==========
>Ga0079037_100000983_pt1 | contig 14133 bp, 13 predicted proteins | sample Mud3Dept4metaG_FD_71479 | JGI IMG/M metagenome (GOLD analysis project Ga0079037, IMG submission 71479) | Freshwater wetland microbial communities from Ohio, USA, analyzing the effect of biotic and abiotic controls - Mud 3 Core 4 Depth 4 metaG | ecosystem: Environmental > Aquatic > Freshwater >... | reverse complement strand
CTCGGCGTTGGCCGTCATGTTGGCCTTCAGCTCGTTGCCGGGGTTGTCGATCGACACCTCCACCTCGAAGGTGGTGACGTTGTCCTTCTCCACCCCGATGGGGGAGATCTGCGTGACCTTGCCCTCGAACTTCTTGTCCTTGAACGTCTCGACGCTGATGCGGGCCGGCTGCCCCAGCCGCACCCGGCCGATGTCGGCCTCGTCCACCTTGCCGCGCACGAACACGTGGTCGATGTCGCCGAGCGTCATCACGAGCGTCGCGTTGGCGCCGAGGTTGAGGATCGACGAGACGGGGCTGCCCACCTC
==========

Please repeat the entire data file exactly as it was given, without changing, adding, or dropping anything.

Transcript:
>Ga0079037_100000983_pt1 | contig 14133 bp, 13 predicted proteins | sample Mud3Dept4metaG_FD_71479 | JGI IMG/M metagenome (GOLD analysis project Ga0079037, IMG submission 71479) | Freshwater wetland microbial communities from Ohio, USA, analyzing the effect of biotic and abiotic controls - Mud 3 Core 4 Depth 4 metaG | ecosystem: Environmental > Aquatic > Freshwater >... | reverse complement strand
CTCGGCGTTGGCCGTCATGTTGGCCTTCAGCTCGTTGCCGGGGTTGTCGATCGACACCTCCACCTCGAAGGTGGTGACGTTGTCCTTCTCCACCCCGATGGGGGAGATCTGCGTGACCTTGCCCTCGAACTTCTTGTCCTTGAACGTCTCGACGCTGATGCGGGCCGGCTGCCCCAGCCGCACCCGGCCGATGTCGGCCTCGTCCACCTTGCCGCGCACGAACACGTGGTCGATGTCGCCGAGCGTCATCACGAGCGTCGCGTTGGCGCCGAGGTTGAGGATCGACGAGACGGGGCTGCCCACCTC